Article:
Dates, times and locations may differ from 1836 but it is hoped that a sense of the history of the event can be re-created.

Pictured – back L-R Tony Ewin, Stephen Auster, Gerry King, front L-R Colin Lawson, Colin Jubb

DARC women ready for coal trimmers race

The senior women’s squad have been making final preparations for Saturday’s re-enactment of the Wear Scurry, a feature of the early years of Durham Regatta.

This and other re-enactments will take place between 1.30 and 2.30pm in a break between the scheduled races at this year’s Durham Regatta, alongside the Racecourse on the River Wear in Durham on Saturday June 13th, and will feature a race in punts, one of which has kindly been donated by John Appleby, between 2 teams of 6 rowers and dragon-boaters using traditional paddles.

Originally staged at the first Durham Regatta in 1834 the Wear Scurry was a race in which miners took part using shovels as paddles. It became known as the ‘trimmers race’ due to its popularity with coal trimmers who used their heart-shaped trimming shovels as a means of propelling the boats. Coal trimmers worked in the shipyards packing coal into the hold of ships. The final job in loading the coal was very much ‘hands on’ for the trimmers, who crouched on their knees inside the hold of the ship and began sweeping the coal behind them, into the corners using their custom made heart-shaped shovels – this paddling action was similar to paddling a canoe.

Pictured top – back L-R – Fe Ashton, Heather Tosley, Meghan McCarthy, Louise Peterken; front L-R – Emma Lyons, Claire Adams, Carole McCarthy

More photos here

A further re-enactment will see a 9-abreast race in skiffs between scullers kitted out in traditional attire. Visitors in traditional dress will be invited to join the procession of boats.

Chester-le-Street Sunday League

Following the postponement of 2 of the 3 previously scheduled rounds due to unsuitable weather the Sunday League resumed at Chester-le-Street on June 7th with a good turnout of 15 teams from Tyne, Durham, Tees, Hexham, Talkin Tarn and Chester-le-Street Rowing Clubs.

As Chester-le-Street don’t have stable boats it was the turn of DARC, along with Tyne RC, to provide the boats that are shared by all the participating crews. Clockwork precision enabled a speedy turnaround of trailer after Hexham Regatta the previous day to enable the event to get underway on time.


This was to be the first sweep-oared round of the season. DARC entered 4 coxed fours including a women’s crew, DARC Green, making their debut appearance, who had instant success winning 2 races. DARC Demons (Margaret Richardson, Debbie Jahangiry, Gene Dobson and Maureen Miller) fared best on the day with 3 wins from 4 races.

There were several close finishes in both Open and Women’s categories, raced over a 350 metre course, with competitors and spectators welcoming bright sunshine and the plentiful supply of cakes and bacon butties provided by the host club.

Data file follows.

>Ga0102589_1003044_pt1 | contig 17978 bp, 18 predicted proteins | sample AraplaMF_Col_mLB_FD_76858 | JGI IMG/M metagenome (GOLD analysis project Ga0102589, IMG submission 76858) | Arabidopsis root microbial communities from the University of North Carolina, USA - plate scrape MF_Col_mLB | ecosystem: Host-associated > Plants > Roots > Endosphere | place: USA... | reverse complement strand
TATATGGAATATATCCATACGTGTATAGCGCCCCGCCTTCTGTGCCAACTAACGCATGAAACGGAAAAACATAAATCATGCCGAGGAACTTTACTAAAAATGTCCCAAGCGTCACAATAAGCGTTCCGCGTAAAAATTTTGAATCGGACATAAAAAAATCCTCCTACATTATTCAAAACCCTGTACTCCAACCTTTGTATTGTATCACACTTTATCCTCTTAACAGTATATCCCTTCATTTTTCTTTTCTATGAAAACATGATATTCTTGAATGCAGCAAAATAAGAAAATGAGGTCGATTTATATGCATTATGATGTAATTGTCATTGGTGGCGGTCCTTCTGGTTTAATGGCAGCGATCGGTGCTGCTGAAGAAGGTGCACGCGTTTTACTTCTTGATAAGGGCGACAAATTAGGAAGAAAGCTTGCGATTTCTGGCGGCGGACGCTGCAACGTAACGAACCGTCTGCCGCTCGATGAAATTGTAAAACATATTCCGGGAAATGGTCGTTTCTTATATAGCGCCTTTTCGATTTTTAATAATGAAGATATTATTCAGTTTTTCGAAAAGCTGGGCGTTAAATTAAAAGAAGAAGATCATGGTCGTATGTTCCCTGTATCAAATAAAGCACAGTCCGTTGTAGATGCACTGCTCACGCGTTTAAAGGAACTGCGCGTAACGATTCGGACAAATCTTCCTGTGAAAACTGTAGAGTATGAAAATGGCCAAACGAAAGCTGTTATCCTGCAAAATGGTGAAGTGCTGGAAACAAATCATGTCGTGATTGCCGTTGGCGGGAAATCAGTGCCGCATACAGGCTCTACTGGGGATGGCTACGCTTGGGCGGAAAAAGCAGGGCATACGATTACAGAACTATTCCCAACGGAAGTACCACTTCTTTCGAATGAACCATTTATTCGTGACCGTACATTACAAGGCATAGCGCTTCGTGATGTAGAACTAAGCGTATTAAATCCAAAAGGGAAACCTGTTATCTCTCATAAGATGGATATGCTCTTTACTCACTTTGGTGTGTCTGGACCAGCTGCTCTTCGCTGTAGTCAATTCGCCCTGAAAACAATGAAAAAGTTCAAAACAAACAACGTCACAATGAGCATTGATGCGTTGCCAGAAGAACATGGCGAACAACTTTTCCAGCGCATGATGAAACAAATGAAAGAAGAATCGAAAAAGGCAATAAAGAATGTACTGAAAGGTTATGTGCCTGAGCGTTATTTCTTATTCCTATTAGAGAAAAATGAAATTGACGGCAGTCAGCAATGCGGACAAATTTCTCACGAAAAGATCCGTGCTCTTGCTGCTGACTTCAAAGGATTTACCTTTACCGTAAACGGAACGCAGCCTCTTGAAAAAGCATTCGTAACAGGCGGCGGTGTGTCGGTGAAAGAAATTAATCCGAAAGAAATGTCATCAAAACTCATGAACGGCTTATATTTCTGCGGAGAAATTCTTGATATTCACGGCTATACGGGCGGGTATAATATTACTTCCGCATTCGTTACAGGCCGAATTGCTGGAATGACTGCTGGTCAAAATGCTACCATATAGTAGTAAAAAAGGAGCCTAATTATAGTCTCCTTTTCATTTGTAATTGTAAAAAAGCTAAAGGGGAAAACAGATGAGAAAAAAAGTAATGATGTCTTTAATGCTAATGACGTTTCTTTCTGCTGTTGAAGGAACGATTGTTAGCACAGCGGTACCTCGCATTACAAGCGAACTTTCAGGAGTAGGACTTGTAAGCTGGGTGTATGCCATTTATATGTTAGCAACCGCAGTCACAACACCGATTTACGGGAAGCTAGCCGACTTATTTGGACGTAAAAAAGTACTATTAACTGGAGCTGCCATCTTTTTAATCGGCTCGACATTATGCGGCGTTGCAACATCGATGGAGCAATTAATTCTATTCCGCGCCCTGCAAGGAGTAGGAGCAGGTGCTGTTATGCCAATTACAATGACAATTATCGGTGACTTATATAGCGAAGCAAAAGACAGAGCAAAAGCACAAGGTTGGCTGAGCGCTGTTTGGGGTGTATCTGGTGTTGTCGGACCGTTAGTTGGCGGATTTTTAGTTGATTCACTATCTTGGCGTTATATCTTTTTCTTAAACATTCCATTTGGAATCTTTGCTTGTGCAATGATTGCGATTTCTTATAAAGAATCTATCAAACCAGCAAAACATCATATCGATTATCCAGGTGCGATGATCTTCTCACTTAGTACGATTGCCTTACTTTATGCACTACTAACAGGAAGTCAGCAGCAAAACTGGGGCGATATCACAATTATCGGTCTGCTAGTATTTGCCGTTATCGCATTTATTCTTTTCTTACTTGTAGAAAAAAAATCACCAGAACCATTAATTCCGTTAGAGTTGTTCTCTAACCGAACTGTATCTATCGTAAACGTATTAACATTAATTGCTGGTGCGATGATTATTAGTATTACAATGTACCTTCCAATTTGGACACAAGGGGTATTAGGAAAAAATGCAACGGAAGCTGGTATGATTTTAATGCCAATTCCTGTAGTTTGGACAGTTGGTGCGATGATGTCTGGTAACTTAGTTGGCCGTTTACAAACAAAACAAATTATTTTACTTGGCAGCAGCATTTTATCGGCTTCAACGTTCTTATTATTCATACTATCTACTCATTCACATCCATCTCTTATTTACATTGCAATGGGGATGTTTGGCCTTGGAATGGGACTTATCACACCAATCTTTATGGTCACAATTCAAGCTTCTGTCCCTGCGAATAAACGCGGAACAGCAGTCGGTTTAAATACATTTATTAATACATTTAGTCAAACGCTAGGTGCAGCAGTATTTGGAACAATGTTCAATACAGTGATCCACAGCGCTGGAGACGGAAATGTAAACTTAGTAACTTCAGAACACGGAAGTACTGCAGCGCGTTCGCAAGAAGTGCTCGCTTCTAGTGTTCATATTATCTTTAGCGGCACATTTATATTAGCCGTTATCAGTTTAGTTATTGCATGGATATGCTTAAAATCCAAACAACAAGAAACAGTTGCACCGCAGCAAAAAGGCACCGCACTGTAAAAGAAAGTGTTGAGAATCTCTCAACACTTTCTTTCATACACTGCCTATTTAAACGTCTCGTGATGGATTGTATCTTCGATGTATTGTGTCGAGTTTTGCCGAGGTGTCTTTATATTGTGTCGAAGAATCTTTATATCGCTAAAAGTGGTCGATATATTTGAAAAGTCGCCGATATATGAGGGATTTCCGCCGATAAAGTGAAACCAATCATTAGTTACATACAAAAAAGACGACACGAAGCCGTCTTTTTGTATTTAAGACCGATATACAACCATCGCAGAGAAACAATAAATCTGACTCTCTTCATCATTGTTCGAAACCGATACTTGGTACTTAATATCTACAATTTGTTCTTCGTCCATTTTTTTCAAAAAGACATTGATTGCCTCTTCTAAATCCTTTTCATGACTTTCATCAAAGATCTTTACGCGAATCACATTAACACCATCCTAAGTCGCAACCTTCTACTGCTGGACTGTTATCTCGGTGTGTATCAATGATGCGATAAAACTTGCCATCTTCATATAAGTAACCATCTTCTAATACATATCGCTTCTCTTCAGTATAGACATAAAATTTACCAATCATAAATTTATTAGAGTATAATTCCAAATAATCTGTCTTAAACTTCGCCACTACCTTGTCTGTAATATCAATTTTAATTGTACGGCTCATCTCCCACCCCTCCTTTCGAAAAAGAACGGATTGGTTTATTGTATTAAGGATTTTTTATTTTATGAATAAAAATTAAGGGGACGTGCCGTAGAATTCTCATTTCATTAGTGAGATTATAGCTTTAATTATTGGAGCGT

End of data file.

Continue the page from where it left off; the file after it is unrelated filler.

After 2 rounds, Up Tyne Funk (TYN) lead the way in the Open competition with an unbeaten record of 8 points, followed by Darc Desperados with 5 points. In the Women’s competition Tyneapple Chunks (TYN) also have a 100% record with 6 points and are followed by 3 teams on 3 points – Darc Demons (DUR), Hexys Midnight Rowers (HEX) and Great Hexpectations (HEX).

The next round takes place at Hexham in July.

Hexham Regatta

Saturday June 6th saw the roadshow off to Hexham for the latest round of the local regatta season for what is one of the largest events in the northern calendar. Falling near the end of term and the week before Durham Regatta Hexham Regatta attracts a large entry from both club and college rowers, with this year’s entry establishing a new high well in excess of 400, leading to several entries having to be rejected in order to whittle down the number to a more manageable 397.

In addition to 30 crews from DARC the total included many entries from Durham University colleges with a large entry in novice and intermediate eights and coxed fours. As well as transporting boats for its own crews DARC provides trailerage for the colleges, which entails the huge logistical exercise of loading boats for all entrants on to trailers and transporting them to and from Hexham. This year achieved new heights with five trailers fully loaded on Friday night and ready to set off early on Saturday morning in time for the first race at 8am.

Road closures and a forecast of high winds for the next day caused some anxiety and uncertainty, unfounded as it turned out. The decision was taken to shorten the course to 600 metres to reduce delays aligning crews at the start in the blustery conditions, and although the weather did lead to some crews scratching, much excellent racing was enjoyed.

There was a win for the J18 girls’ crew of Katie McDaid, Carina Sowerby, Lauren McMillan and Jess Harris over the senior women’s crew in the final of the IM1 coxless quad. The same crew was victorious in the WJ18 4x-. Other wins for the Juniors included the WJ18 eight of Corinne Hatton, Ellen Blowey, Sarah Coleman, Hannah Iqbal, Alex McMullen, Laura Phillips, Charlotte Jackson, Georgia McMillan and cox Julia Dominy, J18 double of Richard Matthewson and Aiden Rushforth, J15 single Josh Stephenson, J18 coxed four of James Snowball, Richard Matthewson, Aiden Rushforth, Jacob Lutz-Nattrass and cox Elise Sanderson, and J15 coxed quad of Harry Coe, Matthew Skinner, Aidan Crilley, Matthew Edge and cox Mollie Coe. The Masters crew of Julian Ringer, John Watkinson, Paul Sowerby and John Lyons won the Masters E coxless quad.